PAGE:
Belva, F., Roelants, M., De Schepper, J., Roseboom, T.J., Bonduelle, M., Devroey, P. and Painter, R.C., 2012. Blood pressure in ICSI-conceived adolescents. Hum. Reprod., 27: 3100-3108.

Bongso, T.A., Sathananthan, A.H., Wong, P.C., Ratnam, S.S., Ng, S.C., Anandakumar, C. and Ganatra, S., 1989. Human fertilization by micro-injection of immotile spermatozoa. Hum. Reprod., 4: 175-179.

Carey, P., 1982. Biochemical applications of Raman and resonance Raman spectroscopes. Academic Press.

Dong, R., Weng, S., Yang, L. and Liu, J., 2015. Detection and direct readout of drugs in human urine using dynamic surface-enhanced Raman spectroscopy and support vector machines. Anal. Chem., 87: 2937-2944.

Fabian, D., Kacmarova, M., Kubandova, J., Cikos, S. and Koppel, J., 2016. Raman spectroscopy analysis of differences in composition of spent culture media of in vitro cultured preimplantation embryos isolated from normal and fat mice dams. Reprod. Biol., 16: 120-129.

Gao, G.M., Li, X., Qin, Z.D., Wei, K.L., Huang, H.M., Liu, J.X. and Yao, H.L., 2013. New method for elimination background fluorescence of Raman spectrum and its application. Acta Optica Sin., 33:

Garcia-Rosello, E., Garcia-Mengual, E., Coy, P., Alfonso, J. and Silvestre, M.A., 2009. Intracytoplasmic sperm injection in livestock species: An update. Reprod. Domest. Anim., 44: 143-151.

Gianpiero, D., Palermo, M.D., Cohen, J., Alikani, M. and Adler, A., 1995. Intracytoplasmic sperm injection: A novel treatment for all forms of male factor infertility. Fertil. Steril., 63:1231-1240.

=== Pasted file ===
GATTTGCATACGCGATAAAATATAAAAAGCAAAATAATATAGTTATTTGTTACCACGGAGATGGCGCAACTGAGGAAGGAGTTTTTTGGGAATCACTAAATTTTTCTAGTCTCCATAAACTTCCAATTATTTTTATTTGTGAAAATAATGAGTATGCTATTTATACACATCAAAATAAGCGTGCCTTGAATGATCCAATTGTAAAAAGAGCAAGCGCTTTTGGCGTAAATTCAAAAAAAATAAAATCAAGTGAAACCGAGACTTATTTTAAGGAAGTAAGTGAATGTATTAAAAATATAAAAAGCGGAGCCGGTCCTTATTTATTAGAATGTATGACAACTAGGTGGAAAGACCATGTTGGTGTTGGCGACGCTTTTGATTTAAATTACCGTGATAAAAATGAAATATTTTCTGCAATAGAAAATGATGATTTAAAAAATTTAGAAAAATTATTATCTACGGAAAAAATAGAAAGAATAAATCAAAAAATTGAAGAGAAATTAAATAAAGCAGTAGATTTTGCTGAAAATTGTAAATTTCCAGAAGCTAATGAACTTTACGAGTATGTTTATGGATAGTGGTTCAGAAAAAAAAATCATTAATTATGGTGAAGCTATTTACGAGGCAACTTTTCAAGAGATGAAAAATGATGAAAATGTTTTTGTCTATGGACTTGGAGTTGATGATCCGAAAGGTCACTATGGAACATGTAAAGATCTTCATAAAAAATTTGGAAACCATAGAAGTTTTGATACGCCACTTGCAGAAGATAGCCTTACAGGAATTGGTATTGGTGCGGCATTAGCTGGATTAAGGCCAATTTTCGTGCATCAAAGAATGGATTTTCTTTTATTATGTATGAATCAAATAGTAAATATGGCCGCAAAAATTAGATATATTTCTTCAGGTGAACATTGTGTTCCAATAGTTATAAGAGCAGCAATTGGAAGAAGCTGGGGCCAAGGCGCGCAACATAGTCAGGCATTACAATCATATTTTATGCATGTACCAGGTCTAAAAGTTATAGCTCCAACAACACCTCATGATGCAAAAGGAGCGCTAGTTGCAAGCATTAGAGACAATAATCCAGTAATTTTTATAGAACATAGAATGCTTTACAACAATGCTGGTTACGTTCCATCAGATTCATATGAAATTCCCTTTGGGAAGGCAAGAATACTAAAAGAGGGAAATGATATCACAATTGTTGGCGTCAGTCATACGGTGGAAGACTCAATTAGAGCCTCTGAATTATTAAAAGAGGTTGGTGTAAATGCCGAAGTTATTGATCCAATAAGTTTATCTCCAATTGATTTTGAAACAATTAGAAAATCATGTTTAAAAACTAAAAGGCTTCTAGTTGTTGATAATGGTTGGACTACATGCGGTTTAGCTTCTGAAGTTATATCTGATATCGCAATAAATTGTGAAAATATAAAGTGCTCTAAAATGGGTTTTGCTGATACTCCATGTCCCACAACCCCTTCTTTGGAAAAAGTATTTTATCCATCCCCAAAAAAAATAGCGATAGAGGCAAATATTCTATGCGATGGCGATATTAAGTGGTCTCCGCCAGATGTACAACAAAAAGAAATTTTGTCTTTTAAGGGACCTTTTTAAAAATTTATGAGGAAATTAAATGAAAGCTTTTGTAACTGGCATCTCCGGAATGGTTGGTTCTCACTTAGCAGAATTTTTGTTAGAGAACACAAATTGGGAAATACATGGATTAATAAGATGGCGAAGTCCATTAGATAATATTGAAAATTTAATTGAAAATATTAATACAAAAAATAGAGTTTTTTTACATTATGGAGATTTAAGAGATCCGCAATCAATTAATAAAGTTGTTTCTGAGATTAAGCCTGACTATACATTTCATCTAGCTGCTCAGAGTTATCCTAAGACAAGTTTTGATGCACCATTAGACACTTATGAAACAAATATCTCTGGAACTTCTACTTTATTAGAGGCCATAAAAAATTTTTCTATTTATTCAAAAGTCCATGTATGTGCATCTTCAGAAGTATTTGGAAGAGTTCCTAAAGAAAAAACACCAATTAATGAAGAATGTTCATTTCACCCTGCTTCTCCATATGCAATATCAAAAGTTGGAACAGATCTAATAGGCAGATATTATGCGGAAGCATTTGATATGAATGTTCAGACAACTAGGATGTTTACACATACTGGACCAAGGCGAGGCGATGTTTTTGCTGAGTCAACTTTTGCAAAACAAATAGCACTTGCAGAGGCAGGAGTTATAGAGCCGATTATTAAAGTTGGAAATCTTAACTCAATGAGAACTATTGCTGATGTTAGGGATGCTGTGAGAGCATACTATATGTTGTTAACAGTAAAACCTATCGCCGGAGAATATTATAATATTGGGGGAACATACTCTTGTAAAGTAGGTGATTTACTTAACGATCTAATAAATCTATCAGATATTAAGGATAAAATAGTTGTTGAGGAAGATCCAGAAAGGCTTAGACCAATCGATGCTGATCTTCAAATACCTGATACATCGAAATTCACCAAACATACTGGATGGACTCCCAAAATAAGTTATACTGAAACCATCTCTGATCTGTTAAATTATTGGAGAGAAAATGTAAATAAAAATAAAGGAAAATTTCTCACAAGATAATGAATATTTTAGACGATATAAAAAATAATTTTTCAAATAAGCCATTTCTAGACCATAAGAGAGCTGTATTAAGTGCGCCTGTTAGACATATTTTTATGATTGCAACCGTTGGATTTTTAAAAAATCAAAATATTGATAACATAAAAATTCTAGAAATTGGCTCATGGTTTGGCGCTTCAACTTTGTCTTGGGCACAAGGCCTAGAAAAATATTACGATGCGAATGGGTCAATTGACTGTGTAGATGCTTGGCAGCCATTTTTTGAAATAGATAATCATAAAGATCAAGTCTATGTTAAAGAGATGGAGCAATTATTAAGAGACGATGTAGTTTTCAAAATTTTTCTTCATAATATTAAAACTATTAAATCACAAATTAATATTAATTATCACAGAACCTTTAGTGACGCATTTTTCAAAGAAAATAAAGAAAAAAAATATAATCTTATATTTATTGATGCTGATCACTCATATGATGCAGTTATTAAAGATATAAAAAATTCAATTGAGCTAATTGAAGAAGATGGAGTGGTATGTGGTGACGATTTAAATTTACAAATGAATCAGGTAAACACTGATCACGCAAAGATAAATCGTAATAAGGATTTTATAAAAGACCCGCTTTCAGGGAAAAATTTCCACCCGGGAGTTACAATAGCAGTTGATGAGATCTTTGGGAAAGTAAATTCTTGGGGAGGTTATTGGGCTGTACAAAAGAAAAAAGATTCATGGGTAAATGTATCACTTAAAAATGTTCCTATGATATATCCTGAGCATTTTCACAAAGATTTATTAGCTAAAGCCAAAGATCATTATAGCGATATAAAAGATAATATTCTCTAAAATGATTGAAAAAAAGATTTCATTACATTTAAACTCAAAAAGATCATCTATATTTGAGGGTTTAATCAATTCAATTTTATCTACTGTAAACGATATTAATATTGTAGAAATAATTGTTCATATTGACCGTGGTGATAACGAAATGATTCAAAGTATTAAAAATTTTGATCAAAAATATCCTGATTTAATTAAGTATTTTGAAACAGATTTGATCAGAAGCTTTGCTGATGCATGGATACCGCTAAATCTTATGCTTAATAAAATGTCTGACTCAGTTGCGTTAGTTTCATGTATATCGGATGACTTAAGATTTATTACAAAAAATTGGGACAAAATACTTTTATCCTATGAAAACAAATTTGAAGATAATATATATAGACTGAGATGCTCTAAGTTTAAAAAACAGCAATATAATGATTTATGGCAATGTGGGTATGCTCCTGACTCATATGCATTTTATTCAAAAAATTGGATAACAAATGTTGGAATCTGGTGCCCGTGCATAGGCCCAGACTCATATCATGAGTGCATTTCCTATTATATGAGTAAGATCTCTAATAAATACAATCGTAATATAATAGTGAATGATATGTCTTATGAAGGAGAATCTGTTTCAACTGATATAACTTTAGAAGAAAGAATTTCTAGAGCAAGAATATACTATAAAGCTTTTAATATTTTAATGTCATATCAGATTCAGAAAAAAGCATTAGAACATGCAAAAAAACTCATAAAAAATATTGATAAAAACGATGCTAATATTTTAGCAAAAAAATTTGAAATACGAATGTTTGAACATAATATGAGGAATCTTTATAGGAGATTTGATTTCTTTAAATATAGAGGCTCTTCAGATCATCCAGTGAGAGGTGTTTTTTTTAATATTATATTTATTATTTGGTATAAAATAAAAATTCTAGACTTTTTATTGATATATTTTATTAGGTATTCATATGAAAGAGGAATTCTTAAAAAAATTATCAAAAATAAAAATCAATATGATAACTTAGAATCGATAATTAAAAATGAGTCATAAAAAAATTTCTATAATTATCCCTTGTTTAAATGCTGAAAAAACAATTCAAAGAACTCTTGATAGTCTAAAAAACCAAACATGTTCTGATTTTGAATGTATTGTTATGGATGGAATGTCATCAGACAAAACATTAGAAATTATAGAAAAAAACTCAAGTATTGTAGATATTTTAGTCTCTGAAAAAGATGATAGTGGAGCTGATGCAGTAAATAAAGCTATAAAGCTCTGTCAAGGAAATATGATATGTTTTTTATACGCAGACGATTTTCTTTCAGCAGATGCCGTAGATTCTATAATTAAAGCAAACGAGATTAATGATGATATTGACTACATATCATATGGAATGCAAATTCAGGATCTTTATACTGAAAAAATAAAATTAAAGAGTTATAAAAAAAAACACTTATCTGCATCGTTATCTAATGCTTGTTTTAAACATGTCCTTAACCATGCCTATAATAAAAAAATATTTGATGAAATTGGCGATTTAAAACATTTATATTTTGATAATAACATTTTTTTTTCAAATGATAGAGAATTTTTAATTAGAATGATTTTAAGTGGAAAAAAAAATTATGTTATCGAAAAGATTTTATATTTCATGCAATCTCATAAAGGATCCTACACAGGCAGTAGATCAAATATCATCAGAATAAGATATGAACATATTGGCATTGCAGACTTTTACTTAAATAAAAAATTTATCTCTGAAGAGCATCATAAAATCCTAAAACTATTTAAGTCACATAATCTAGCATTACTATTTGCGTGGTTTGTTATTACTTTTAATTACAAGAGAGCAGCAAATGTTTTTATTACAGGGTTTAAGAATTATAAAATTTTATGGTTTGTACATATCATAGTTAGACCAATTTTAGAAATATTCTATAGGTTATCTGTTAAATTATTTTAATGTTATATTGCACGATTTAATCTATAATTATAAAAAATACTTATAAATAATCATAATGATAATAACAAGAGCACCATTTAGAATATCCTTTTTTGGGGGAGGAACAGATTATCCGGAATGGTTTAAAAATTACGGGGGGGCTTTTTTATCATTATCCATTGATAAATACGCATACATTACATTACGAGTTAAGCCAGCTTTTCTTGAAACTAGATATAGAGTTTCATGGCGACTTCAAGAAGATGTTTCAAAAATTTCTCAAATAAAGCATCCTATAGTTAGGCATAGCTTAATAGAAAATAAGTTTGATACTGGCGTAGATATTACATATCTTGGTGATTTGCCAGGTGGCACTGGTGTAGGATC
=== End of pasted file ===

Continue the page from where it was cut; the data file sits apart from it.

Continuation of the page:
Huang, W.E., Li, M., Jarvis, R.M., Goodacre, R. and Banwart, S.A., 2010. Shining light on the microbial world the application of Raman microspectroscopy. Adv. appl. Microbiol., 70: 153-186.

Huang, Z., Sun, Y., Wang, J., Du, S., Li, Y., Lin, J., Feng, S., Lei, J., Lin, H., Chen, R. and Zeng, H., 2013. Rapid and nondestructive method for evaluation of embryo culture media using drop coating deposition Raman spectroscopy. J. Biomed. Opt., 18: 127003.

Karvaly, B. and Loshchilova, E., 1977. Comments on the quantitative interpretation of biomembrane structure by Raman spectroscopy. Biochim. Biophys. Acta, 470: 492-496.

Li, X., Xu, Y., Fu, J., Zhang, W.B., Liu, S.Y. and Sun, X.X., 2015. Non-invasive metabolomic profiling of embryo culture media and morphology grading to predict implantation outcome in frozen-thawed embryo transfer cycles. J. Assist. Reprod. Genet., 32: 1597-1605.